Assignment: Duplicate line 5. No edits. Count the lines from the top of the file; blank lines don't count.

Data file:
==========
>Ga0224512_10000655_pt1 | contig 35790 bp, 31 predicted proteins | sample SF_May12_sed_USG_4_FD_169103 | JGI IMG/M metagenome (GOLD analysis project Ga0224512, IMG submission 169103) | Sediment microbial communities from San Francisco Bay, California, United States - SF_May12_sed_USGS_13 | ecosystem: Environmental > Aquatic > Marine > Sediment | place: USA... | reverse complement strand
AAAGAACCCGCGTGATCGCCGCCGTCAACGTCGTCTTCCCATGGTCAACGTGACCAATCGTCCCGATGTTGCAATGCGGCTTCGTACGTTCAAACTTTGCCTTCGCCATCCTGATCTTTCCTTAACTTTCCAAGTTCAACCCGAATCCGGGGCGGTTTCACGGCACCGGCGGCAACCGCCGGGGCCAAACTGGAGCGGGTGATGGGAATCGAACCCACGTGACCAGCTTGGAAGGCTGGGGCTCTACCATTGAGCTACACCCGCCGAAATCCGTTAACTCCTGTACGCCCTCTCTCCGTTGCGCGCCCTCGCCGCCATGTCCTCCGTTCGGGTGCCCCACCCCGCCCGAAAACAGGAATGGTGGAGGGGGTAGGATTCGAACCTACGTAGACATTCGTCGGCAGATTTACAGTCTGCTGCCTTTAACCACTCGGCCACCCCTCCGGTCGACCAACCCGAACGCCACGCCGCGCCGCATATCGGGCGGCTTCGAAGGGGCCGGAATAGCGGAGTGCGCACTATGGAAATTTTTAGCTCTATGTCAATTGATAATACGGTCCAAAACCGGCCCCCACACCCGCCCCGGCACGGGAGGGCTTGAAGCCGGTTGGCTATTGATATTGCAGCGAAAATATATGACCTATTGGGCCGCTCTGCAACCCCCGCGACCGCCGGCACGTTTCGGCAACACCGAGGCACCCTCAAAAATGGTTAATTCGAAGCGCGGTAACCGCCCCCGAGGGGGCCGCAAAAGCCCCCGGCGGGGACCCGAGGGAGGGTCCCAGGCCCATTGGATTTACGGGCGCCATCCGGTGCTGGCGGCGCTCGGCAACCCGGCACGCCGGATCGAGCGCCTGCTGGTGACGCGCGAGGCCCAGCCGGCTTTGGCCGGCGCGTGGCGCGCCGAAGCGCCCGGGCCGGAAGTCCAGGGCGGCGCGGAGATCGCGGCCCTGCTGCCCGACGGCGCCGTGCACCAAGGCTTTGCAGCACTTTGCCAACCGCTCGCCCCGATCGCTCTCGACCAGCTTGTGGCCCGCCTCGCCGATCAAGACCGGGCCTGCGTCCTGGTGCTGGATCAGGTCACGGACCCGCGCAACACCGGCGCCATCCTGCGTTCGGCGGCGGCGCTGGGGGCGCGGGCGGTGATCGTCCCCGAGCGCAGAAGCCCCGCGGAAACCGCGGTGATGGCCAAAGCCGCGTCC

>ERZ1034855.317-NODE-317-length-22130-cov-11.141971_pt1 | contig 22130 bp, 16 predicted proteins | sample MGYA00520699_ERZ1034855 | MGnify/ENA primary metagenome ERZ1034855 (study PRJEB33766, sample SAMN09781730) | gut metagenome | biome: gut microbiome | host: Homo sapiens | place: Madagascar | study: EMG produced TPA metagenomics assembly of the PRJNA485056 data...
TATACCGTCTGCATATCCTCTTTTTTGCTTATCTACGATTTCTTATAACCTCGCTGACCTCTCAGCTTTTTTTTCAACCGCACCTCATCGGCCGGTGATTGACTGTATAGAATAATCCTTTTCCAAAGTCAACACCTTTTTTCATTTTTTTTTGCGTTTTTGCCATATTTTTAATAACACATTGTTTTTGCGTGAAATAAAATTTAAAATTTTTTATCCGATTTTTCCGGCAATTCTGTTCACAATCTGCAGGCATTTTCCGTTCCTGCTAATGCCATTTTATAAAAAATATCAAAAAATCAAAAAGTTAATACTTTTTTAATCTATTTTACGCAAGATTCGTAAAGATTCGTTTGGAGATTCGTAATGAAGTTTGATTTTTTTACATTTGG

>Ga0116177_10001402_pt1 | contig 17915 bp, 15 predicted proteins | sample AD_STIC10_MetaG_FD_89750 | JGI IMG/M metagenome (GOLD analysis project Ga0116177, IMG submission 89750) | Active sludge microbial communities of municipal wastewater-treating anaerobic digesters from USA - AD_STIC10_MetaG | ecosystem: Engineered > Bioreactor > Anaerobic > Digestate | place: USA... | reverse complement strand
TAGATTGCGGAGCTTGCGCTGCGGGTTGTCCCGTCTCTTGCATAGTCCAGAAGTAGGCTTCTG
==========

>Ga0116177_10001402_pt1 | contig 17915 bp, 15 predicted proteins | sample AD_STIC10_MetaG_FD_89750 | JGI IMG/M metagenome (GOLD analysis project Ga0116177, IMG submission 89750) | Active sludge microbial communities of municipal wastewater-treating anaerobic digesters from USA - AD_STIC10_MetaG | ecosystem: Engineered > Bioreactor > Anaerobic > Digestate | place: USA... | reverse complement strand